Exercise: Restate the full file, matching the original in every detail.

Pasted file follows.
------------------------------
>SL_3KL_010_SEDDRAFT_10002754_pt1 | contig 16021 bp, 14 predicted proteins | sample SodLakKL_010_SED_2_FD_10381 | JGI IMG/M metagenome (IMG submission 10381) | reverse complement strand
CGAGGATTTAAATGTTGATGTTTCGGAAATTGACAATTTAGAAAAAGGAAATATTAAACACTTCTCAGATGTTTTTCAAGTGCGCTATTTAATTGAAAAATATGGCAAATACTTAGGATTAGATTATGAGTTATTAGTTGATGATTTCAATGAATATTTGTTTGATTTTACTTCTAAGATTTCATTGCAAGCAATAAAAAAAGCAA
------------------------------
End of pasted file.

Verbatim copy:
>SL_3KL_010_SEDDRAFT_10002754_pt1 | contig 16021 bp, 14 predicted proteins | sample SodLakKL_010_SED_2_FD_10381 | JGI IMG/M metagenome (IMG submission 10381) | reverse complement strand
CGAGGATTTAAATGTTGATGTTTCGGAAATTGACAATTTAGAAAAAGGAAATATTAAACACTTCTCAGATGTTTTTCAAGTGCGCTATTTAATTGAAAAATATGGCAAATACTTAGGATTAGATTATGAGTTATTAGTTGATGATTTCAATGAATATTTGTTTGATTTTACTTCTAAGATTTCATTGCAAGCAATAAAAAAAGCAA